Essays on Monetary Policy
|Author:||Jan Žáček (15.9.2021)|
|Year:||2021 - summer|
|Leaders:|| doc. Mgr. Tomáš Holub Ph.D.
|Work type:|| Dissertations
|Awards and prizes:|
|Abstract:||The dissertation thesis consists of three research papers in the field of monetary policy. All three papers connect the same topic -- monetary policy rules. The first two papers focus on monetary policy rules augmented with financial variables from a theoretical point of view, while the third paper provides international empirical evidence on the monetary policy conduct taking into account financial cycle developments.
In the first paper I employ a small-open economy dynamic stochastic general equilibrium (DSGE) model to examine whether the central bank's direct reaction to asset prices or credit-to-GDP ratio brings macroeconomic benefits in terms of lower volatility of inflation and output. I find that direct reaction to asset prices can be beneficial for a central bank; however, the result holds only for some domestic shocks. When facing shocks originating abroad, the usefulness of the augmented monetary policy rule deteriorates. Overall, the performance of the rule augmented with asset prices is shock-dependent, and therefore, any strict rule-like behaviour for a central bank operating within a small open economy is not optimal.
In the second paper I address the role of nonlinearities in a DSGE model and their impact on the performance of the Taylor rule augmented with asset prices. Specifically, I introduce an occasionally binding credit constraint based on a penalty function approach into a DSGE model with firm balance-sheet and bank-lending channels. First, I demonstrate that the model with an occasionally binding credit constraint has more favourable properties than an eternally binding credit constraint model. Second, I inspect the implications of the monetary policy rule augmented with asset prices both in the setting with the occasionally binding credit constraint and its eternally binding counterpart. I show that both approaches deliver different results.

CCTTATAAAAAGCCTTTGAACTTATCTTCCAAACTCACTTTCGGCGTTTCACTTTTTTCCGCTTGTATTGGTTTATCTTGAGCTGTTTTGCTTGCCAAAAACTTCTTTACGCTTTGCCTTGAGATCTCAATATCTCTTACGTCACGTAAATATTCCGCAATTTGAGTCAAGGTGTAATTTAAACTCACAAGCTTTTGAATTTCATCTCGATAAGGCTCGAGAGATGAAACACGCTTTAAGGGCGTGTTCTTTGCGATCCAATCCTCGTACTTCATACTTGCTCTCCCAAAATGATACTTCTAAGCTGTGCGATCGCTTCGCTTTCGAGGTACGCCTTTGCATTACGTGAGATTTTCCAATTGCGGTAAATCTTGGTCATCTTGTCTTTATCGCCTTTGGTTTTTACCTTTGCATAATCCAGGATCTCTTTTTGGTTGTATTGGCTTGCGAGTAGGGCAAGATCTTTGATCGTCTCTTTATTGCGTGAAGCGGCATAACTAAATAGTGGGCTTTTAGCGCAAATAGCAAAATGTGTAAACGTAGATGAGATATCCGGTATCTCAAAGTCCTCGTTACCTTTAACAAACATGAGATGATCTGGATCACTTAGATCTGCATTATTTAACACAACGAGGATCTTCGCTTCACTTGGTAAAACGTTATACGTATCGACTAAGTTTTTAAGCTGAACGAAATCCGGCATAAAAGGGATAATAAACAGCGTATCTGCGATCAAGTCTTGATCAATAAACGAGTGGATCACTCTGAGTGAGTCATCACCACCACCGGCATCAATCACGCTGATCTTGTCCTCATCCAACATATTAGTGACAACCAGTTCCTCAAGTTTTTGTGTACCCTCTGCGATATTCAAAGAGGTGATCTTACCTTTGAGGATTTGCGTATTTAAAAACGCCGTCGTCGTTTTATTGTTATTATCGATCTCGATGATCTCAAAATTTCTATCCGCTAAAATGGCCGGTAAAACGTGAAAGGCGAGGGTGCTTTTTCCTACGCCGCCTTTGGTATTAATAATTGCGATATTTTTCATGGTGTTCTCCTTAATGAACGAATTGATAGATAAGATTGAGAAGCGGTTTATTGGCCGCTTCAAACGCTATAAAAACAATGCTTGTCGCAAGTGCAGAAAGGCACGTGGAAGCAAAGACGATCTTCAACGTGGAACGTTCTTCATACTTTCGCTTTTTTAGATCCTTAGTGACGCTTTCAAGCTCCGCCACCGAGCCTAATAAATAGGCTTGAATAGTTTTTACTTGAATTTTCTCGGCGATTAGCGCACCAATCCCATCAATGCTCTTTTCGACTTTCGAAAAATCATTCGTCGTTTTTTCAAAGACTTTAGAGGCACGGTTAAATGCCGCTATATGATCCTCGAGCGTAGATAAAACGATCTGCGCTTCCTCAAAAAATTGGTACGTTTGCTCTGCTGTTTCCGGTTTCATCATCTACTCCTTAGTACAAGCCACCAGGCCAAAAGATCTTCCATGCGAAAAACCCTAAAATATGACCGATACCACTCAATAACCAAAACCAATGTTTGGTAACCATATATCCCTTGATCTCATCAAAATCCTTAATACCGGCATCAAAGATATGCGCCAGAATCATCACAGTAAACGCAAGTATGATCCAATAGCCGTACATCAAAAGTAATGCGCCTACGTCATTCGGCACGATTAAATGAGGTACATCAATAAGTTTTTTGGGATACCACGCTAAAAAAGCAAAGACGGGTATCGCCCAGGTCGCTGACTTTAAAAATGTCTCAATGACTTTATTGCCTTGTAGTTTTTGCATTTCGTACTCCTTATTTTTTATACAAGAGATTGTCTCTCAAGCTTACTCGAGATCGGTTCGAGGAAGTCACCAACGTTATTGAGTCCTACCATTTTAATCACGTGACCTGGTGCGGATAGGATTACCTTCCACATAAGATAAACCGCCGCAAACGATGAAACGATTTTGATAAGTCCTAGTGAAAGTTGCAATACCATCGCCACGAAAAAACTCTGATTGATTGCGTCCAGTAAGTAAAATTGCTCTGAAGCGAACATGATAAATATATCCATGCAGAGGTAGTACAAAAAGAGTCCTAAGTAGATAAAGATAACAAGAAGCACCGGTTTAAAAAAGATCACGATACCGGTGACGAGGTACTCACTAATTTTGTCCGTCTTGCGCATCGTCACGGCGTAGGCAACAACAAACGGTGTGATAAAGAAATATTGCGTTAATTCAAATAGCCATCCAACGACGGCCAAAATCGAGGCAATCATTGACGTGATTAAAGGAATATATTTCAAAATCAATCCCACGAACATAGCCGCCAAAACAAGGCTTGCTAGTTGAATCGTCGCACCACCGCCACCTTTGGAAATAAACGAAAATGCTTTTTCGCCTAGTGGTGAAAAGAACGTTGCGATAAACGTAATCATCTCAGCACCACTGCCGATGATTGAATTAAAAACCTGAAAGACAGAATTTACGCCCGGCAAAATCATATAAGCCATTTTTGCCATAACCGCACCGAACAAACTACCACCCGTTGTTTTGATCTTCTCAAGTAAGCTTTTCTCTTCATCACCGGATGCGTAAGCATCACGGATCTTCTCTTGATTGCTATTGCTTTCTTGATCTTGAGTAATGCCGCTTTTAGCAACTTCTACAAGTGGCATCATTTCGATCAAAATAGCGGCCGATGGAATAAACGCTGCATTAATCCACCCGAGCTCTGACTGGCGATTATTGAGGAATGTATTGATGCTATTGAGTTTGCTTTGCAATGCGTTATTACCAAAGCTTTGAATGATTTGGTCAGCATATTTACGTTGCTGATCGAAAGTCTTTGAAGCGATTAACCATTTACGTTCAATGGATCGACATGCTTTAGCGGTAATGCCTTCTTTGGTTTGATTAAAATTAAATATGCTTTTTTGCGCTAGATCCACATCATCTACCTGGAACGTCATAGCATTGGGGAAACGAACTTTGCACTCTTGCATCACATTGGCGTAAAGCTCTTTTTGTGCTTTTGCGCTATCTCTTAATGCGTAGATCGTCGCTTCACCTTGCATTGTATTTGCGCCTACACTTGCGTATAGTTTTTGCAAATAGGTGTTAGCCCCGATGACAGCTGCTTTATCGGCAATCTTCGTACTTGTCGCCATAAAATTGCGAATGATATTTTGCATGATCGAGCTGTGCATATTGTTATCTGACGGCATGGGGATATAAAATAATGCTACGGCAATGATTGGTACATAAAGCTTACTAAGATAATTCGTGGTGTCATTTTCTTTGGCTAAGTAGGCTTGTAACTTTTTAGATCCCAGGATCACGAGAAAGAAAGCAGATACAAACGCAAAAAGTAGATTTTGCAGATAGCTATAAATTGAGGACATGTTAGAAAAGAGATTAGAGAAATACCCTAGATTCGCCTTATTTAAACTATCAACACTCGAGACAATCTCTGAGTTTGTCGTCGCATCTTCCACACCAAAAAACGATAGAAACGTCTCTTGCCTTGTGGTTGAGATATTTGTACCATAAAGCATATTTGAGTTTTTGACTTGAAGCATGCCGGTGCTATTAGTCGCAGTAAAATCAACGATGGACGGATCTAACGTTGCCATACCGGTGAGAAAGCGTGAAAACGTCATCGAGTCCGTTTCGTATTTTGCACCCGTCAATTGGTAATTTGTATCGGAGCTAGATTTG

In the last paper, together with my co-author, we provide empirical evidence on monetary policy and its relation to financial cycle developments. We use a multivariate structural time series model to
estimate financial cycles. Then we provide estimates of the augmented time-varying monetary policy rules. On a sample of seven inflation-targeting countries (ranging from New Zealand, across Sweden to the United States), we show that most central banks in the sample considered financial cycles in their reaction function; however, their interest rate response was not systematic and appeared mainly when the imbalances were extensive. The central banks raised interest rates in response to asset price and credit booms in the past, including the years preceding the global financial crisis. However, the interest rate response is visible mainly with the ex-post data and less evident with the pseudo-real-time data.